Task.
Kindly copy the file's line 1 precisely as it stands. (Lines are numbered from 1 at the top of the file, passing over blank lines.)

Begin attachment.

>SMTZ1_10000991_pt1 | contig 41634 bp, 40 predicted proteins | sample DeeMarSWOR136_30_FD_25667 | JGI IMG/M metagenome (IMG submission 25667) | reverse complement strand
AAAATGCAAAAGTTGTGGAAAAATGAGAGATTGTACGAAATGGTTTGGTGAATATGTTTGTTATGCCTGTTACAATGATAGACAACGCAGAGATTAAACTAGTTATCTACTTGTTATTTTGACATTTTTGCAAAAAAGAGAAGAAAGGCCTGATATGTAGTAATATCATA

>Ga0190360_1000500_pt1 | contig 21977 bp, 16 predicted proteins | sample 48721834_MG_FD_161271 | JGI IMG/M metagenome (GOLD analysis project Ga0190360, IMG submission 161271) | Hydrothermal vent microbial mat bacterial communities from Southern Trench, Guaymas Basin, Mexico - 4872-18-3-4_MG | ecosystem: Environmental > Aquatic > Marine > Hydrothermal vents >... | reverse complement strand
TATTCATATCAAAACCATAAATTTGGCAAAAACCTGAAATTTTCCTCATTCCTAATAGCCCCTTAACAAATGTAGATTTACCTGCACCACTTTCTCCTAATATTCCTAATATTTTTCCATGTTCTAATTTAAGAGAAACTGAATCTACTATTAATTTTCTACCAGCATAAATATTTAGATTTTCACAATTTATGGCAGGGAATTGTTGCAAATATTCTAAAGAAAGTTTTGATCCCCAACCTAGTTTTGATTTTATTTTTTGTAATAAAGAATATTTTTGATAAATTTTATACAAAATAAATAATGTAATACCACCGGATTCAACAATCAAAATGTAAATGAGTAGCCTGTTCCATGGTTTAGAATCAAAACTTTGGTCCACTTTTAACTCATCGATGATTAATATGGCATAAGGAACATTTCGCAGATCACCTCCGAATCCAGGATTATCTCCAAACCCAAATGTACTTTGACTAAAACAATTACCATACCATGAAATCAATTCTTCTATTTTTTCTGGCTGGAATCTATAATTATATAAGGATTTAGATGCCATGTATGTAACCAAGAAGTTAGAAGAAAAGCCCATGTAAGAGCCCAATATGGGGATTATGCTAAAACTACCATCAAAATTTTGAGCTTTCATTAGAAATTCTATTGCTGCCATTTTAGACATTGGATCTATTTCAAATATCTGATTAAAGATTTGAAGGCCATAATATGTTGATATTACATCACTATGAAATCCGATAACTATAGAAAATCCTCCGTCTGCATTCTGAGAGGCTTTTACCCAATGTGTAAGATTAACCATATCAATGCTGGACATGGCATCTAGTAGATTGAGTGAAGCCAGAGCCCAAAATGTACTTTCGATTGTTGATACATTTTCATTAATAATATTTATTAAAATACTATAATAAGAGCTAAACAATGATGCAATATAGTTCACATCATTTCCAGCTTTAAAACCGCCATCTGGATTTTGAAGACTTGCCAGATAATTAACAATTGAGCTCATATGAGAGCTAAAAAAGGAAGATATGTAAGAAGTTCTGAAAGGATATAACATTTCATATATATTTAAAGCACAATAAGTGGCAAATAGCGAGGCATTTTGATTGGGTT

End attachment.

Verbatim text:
>SMTZ1_10000991_pt1 | contig 41634 bp, 40 predicted proteins | sample DeeMarSWOR136_30_FD_25667 | JGI IMG/M metagenome (IMG submission 25667) | reverse complement strand